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I don’t have a gun and I don’t have even one wife and my sentences tend to go on and on and on, with all this syntax in them. Ernest Hemingway would have died rather than have syntax. Or semicolons. I use a whole lot of half-assed semicolons; there was one of them just now; that was a semicolon after “semicolons,” and another one after “now.”

And another thing. Ernest Hemingway would have died rather than get old. And he did. He shot himself. A short sentence. Anything rather than a long sentence, a life sentence. Death sentences are short and very, very manly. Life sentences aren’t. They go on and on, all full of syntax and qualifying clauses and confusing references and getting old. And that brings up the real proof of what a mess I have made of being a man: I am not even young. Just about the time they finally started inventing women, I started getting old. And I went right on doing it. Shamelessly. I have allowed myself to get old and haven’t done one single thing about it, with a gun or anything.

But, after all, the drug or the physical exercise is not the cause of the spiritual experience; it is only its occasion.

How To Be a Poet

BY WENDELL BERRY

(to remind myself)

i
Make a place to sit down.
Sit down. Be quiet.
You must depend upon
affection, reading, knowledge,
skill—more of each
than you have—inspiration,
work, growing older, patience,
for patience joins time
to eternity. Any readers
who like your poems,
doubt their judgment.
ii
Breathe with unconditional breath
the unconditioned air.
Shun electric wire.
Communicate slowly. Live
a three-dimensioned life;
stay away from screens.
Stay away from anything
that obscures the place it is in.
There are no unsacred places;
there are only sacred places
and desecrated places.
iii
Accept what comes from silence.
Make the best you can of it.
Of the little words that come
out of the silence, like prayers
prayed back to the one who prays,
make a poem that does not disturb
the silence from which it came.

wberry

Going Wrong

The fish are dreadful. They are brought up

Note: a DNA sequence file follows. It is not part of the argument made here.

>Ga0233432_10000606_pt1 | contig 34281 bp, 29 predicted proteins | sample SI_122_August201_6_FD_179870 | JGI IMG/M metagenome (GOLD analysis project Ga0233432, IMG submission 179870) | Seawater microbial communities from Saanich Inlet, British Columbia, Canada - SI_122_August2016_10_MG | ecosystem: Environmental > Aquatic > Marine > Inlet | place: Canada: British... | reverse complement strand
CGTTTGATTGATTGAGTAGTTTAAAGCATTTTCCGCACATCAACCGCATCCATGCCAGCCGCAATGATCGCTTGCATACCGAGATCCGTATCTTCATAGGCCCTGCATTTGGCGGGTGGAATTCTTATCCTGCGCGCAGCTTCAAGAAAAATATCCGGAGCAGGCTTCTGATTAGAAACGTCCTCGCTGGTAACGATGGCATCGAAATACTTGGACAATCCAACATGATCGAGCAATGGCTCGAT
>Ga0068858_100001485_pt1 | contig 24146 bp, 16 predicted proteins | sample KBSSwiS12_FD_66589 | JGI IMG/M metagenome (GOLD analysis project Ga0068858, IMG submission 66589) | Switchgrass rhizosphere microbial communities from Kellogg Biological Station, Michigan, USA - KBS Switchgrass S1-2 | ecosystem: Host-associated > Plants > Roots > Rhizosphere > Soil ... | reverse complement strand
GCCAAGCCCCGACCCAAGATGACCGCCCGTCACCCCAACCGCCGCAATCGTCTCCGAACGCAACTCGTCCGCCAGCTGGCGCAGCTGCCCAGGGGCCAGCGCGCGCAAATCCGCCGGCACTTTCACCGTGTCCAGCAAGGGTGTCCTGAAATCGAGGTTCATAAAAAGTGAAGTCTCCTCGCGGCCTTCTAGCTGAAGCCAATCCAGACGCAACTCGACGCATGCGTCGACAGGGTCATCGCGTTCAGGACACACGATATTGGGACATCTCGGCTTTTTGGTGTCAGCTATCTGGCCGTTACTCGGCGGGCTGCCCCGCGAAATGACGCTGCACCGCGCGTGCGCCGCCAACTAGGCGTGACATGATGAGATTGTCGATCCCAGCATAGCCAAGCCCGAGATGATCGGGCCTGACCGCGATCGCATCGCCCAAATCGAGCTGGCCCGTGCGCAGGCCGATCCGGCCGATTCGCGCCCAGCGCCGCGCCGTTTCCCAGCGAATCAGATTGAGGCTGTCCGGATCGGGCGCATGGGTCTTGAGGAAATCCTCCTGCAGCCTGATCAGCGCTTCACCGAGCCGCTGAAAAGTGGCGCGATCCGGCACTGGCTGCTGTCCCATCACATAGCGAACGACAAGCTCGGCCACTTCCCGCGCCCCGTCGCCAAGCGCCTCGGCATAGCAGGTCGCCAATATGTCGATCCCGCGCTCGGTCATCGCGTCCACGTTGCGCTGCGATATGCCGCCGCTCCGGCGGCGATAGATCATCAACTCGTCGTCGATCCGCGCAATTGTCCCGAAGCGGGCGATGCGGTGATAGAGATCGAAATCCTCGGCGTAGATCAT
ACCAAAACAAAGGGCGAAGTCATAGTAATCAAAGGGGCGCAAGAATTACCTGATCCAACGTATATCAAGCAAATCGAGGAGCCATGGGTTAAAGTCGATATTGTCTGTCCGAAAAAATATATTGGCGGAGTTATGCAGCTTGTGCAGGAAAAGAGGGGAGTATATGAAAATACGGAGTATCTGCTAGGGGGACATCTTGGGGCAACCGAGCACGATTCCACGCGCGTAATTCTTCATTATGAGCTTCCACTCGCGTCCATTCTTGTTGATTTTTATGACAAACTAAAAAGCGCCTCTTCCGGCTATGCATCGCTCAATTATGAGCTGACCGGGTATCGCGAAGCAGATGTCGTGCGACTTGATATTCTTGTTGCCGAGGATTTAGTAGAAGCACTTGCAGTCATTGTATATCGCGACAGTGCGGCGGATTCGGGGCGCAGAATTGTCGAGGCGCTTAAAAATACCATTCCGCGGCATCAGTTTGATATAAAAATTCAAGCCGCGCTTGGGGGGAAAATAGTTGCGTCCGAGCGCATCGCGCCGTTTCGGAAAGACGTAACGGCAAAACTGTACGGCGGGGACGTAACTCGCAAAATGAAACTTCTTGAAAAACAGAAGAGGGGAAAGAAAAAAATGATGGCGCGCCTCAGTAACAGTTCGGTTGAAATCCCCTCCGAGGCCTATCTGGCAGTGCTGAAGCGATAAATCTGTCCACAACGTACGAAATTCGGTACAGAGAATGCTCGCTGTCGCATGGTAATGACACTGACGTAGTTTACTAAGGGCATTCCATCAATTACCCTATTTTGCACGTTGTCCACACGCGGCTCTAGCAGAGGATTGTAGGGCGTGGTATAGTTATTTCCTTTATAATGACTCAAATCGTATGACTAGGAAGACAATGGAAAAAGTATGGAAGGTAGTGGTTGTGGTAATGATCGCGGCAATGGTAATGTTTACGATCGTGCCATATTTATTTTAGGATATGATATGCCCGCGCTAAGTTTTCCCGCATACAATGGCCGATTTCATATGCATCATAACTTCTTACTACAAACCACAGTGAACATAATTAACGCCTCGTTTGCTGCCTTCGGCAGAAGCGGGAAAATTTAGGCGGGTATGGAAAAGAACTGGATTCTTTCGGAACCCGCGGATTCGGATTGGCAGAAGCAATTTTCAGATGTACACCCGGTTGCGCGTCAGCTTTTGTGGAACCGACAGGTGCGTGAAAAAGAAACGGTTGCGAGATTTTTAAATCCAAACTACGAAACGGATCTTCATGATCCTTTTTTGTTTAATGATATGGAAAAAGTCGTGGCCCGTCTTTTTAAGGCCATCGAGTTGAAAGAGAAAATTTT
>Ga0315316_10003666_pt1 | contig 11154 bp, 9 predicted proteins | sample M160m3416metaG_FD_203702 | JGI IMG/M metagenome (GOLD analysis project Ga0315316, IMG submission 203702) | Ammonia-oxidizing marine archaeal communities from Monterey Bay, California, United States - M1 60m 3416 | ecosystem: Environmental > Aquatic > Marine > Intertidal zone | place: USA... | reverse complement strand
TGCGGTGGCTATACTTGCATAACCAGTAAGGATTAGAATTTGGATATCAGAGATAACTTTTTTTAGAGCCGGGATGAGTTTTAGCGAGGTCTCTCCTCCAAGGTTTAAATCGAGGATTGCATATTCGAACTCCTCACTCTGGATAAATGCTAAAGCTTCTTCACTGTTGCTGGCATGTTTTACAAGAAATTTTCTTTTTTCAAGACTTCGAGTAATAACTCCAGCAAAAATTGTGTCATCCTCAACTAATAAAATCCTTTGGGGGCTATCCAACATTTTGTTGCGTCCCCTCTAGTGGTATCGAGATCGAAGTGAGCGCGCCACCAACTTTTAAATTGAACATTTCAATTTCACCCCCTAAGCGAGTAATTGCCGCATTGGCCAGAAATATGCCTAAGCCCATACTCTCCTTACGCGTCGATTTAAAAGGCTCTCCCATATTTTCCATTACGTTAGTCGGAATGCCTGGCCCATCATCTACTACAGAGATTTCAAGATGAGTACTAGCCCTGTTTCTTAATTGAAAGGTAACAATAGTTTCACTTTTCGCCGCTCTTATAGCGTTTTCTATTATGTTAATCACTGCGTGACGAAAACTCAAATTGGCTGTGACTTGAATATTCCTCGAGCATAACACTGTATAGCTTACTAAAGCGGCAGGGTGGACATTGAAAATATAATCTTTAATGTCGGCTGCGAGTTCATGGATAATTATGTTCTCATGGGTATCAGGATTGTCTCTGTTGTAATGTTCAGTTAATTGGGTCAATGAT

the mountain in the dawn most days, beautiful
and alien and cold from night under the sea,
the grand rooms fading from their flat eyes,
Soft machinery of the dark, the man thinks,
washing them. “What can you know of my machinery!”
demands the Lord. Sure, the man says quietly
and cuts into them, laying back the dozen struts,
getting to the muck of something terrible.
The Lord insists: “You are the one who chooses
to live this way. I build cities where things
are human. I make Tuscany and you go to live
with rocks and silence.” The man washes away
the blood and arranges the fish on a big plate.
Starts the onions in the hot olive oil and puts
in peppers. “You have lived all year without women.”
He takes out everything and puts in the fish.
“No one knows where you are. People forget you.
You are vain and stubborn.” The man slices
tomatoes and lemons. Takes out the fish
and scrambles eggs. I am not stubborn, he thinks,
laying all of it on the table in the courtyard
full of early sun, shadows of swallows flying
on the food. Not stubborn, just greedy.

Jack Gilbert

Interviewer: One of the things I love about Radiohead is that you make beautiful, adventurous, mind-expanding music, without, as far as I know, taking mind expanding substances. Which proves you don’t need crutches of that kind to be truly creative.

Thom: Well, I’ve never taken acid, for instance. Chiefly because I was told that if I did, I’d never come back. I have often wondered what it would be like to really get out there. But I … I don’t trust I’d ever come back. That’s been my thing, really. I have enough troubles with my dreams, so it would probably not be a good idea. Also I think anyone who, like me, is prone to depressions, should not go near drugs. Because drugs perpetuate whatever’s going on in your head, and I suffer from depression and that’s actually a pretty strong drug in itself.

Read more here.

Do you think that confession plays a role in your poems? Your poems might be characterized as a part of the narrative, confessional poetry tradition, and I wonder as a priest-poet if you feel a sense of testimony or even, perhaps, absolution when you write?

I’ve heard that word “narrative” thrown around some now. Confessional less. Confessional recalls Plath and Sexton and Lowell and Berryman and Snodgrass right away, doesn’t it? I am not sure half the time what I am doing as an artist and, by and large, I’d say that has stood me in good stead. Naturally, my religious life is spilling into the verse, and I suppose it is a testimony, to use a fundamentalist word and turn it on its head, a testimony of a middle-aged gay man who became a priest.

Read more here.

Routine, in an intelligent man, is a sign of ambition. – W.H. Auden